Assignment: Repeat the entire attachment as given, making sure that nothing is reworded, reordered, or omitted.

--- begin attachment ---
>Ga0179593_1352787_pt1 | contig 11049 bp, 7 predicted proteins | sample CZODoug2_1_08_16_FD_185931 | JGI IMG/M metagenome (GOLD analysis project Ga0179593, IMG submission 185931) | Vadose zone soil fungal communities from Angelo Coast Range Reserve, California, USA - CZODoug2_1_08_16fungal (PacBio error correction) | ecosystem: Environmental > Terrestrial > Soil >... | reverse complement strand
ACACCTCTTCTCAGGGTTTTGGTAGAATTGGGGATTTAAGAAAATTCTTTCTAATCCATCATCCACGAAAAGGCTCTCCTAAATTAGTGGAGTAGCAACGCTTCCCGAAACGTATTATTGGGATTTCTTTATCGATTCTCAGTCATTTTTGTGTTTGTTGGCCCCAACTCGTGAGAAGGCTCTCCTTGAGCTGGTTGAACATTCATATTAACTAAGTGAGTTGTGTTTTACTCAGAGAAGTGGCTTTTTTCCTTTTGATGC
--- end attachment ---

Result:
>Ga0179593_1352787_pt1 | contig 11049 bp, 7 predicted proteins | sample CZODoug2_1_08_16_FD_185931 | JGI IMG/M metagenome (GOLD analysis project Ga0179593, IMG submission 185931) | Vadose zone soil fungal communities from Angelo Coast Range Reserve, California, USA - CZODoug2_1_08_16fungal (PacBio error correction) | ecosystem: Environmental > Terrestrial > Soil >... | reverse complement strand
ACACCTCTTCTCAGGGTTTTGGTAGAATTGGGGATTTAAGAAAATTCTTTCTAATCCATCATCCACGAAAAGGCTCTCCTAAATTAGTGGAGTAGCAACGCTTCCCGAAACGTATTATTGGGATTTCTTTATCGATTCTCAGTCATTTTTGTGTTTGTTGGCCCCAACTCGTGAGAAGGCTCTCCTTGAGCTGGTTGAACATTCATATTAACTAAGTGAGTTGTGTTTTACTCAGAGAAGTGGCTTTTTTCCTTTTGATGC